The Catholic blogosphere has been ablaze recently with discussions revolving around the actions of Lila Rose and Live Action and their sting operation against Worse Than Murder, Inc, with some bloggers like our own Joe Hargrave condemning these tactics since they involved lying, and other bloggers such as myself holding that there is nothing morally wrong with the tactics used in the sting. I certainly do not wish to raise from the dead this well flogged horse, but I thought our readers might find interesting a fascinating overview of lying, equivocation and morality in Note G of Blessed John Henry Cardinal Newman’s Apologia Pro Vita Sua. It is a typical tour de force by Newman where he demonstrates his knowledge of the history, reasoning and practical application of a Church teaching on morality. Here is the note:
ALMOST all authors, Catholic and Protestant, admit, that when a just cause is present, there is some kind or other of verbal misleading, which is not sin. Even silence is in certain cases virtually such a misleading, according to the Proverb, “Silence gives consent.” Again, silence is absolutely forbidden to a Catholic, as a mortal sin, under certain circumstances, e.g. to keep silence, when it is a duty to make a profession of faith.
Another mode of verbal misleading, and the most direct, is actually saying the thing that is not; and it is defended on the principle that such words are not a lie, when there is a “justa causa,” as killing is not murder in the case of an executioner.
Another ground of certain authors for saying that an untruth is not a lie where there is a just cause, is, that veracity is a kind of justice, and therefore, when we have no duty of justice to tell truth to another, it is no sin not to do so. Hence we may say the thing that is not, to children, to madmen, to men who ask impertinent questions, to those whom we hope to benefit by misleading.
Another ground, taken in defending certain untruths, ex justâ causâ, as if not lies, is, that veracity is for the sake of society, and that, if in no case whatever we might lawfully mislead others, we should actually be doing society great harm.
Another mode of verbal misleading is equivocation or a play upon words; and it is defended on the theory that to lie is to use words in a sense which they will not bear. But an equivocator uses them in a received sense, though there is another received sense, and therefore, according to this definition, he does not lie.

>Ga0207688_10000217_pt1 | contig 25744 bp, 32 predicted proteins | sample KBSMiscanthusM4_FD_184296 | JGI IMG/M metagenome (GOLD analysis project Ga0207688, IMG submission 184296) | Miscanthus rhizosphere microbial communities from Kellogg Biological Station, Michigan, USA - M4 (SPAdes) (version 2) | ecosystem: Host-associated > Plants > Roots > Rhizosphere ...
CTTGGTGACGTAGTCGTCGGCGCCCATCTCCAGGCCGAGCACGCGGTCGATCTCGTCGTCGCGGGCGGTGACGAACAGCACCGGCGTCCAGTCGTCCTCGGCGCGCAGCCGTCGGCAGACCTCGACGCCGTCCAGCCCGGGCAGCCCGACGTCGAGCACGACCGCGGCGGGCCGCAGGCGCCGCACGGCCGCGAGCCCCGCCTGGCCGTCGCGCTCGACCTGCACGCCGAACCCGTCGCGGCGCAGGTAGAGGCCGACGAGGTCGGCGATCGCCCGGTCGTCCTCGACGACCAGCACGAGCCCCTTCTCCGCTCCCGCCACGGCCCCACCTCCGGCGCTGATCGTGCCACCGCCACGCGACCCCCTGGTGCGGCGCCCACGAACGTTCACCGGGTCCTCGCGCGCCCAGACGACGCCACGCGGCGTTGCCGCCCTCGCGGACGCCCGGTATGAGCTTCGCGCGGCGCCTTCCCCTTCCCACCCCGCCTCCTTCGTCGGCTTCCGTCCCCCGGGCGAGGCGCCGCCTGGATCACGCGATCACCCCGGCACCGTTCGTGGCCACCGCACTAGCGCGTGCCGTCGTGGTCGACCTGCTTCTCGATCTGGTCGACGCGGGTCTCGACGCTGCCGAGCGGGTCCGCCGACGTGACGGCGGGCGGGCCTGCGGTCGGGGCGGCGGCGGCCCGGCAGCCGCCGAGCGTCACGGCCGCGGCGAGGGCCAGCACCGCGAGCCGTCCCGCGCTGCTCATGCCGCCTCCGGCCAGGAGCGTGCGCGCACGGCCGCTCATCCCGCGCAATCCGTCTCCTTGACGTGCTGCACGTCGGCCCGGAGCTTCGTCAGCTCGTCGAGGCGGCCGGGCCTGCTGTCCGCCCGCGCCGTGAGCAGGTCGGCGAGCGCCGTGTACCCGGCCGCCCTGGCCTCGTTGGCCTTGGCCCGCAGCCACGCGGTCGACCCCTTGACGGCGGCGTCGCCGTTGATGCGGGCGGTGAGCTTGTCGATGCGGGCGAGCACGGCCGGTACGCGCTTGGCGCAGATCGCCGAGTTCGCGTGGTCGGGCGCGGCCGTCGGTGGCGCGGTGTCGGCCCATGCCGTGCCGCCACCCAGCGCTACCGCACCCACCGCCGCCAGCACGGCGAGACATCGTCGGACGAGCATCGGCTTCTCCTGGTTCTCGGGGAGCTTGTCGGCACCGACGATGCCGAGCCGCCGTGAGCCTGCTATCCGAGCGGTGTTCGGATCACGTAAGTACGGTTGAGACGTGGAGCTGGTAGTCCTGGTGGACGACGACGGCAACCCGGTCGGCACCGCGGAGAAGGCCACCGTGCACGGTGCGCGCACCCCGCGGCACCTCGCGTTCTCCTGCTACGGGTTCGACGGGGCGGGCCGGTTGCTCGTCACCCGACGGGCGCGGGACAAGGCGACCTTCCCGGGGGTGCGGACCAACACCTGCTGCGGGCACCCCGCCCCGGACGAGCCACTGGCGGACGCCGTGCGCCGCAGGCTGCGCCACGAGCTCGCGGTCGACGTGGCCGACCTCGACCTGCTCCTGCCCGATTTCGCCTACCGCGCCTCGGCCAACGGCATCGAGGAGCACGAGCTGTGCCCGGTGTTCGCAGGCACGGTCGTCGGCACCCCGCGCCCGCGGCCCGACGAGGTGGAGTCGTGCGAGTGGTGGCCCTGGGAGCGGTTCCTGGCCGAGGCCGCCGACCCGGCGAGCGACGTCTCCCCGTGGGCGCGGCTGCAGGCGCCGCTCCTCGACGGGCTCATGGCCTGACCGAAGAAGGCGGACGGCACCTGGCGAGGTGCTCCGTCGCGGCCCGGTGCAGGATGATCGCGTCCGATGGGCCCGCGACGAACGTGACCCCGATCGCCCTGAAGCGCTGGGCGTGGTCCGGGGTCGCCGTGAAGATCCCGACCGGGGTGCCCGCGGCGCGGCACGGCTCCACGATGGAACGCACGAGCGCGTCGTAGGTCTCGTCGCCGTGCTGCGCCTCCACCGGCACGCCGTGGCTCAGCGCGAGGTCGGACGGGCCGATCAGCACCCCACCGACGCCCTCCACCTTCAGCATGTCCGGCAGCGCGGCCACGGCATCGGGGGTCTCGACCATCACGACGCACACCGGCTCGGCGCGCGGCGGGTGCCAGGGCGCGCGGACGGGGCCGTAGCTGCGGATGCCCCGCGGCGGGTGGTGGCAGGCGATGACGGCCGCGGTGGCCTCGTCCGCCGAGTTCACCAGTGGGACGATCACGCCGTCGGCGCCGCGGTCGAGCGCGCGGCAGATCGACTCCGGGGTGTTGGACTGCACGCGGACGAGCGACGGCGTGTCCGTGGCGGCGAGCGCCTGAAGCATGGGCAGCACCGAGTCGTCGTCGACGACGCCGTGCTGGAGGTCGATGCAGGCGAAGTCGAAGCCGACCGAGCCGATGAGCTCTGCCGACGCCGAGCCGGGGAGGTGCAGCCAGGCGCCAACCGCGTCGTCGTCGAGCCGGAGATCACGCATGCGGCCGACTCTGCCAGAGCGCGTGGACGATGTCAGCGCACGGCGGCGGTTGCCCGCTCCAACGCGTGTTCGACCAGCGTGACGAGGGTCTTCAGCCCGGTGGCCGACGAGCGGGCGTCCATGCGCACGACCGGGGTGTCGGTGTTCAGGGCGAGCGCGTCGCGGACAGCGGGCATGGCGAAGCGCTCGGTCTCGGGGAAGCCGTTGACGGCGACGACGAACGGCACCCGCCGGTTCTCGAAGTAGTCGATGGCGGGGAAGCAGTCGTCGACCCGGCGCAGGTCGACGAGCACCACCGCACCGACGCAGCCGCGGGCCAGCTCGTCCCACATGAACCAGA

Others say that all equivocations are, after all, a kind of lying,—faint lies or awkward lies, but still lies; and some of these disputants infer, that therefore we must not equivocate, and others that equivocation is but a half-measure, and that it is better to say at once that in certain cases untruths are not lies.
Others will try to distinguish between evasions and equivocations; but though there are evasions which are clearly not equivocations, yet it is very difficult scientifically to draw the line between the one and the other.
To these must be added the unscientific way of dealing with lies,—viz. that on a great or cruel occasion a man cannot help telling a lie, and he would not be a man, did he not tell it, but still it is very wrong, and he ought not to do it, and he must trust that the sin will be forgiven him, though he goes about to commit it ever so deliberately, and is sure to commit it again under similar circumstances. It is a necessary frailty, and had better not be thought about before it is incurred, and not thought of again, after it is well over. This view cannot for a moment be defended, but, I suppose, it is very common.
I think the historical course of thought upon the matter has been this: the Greek Fathers thought that, when there was a justa causa, an untruth need not be a lie. St. Augustine took another view, though with great misgiving; and, whether he is rightly interpreted or not, is the doctor of the great and common view that all untruths are lies, and that there can be no just cause of untruth. In these later times, this doctrine has been found difficult to work, and it has been largely taught that, though all untruths are lies, yet that certain equivocations, when there is a just cause, are not untruths. Continue reading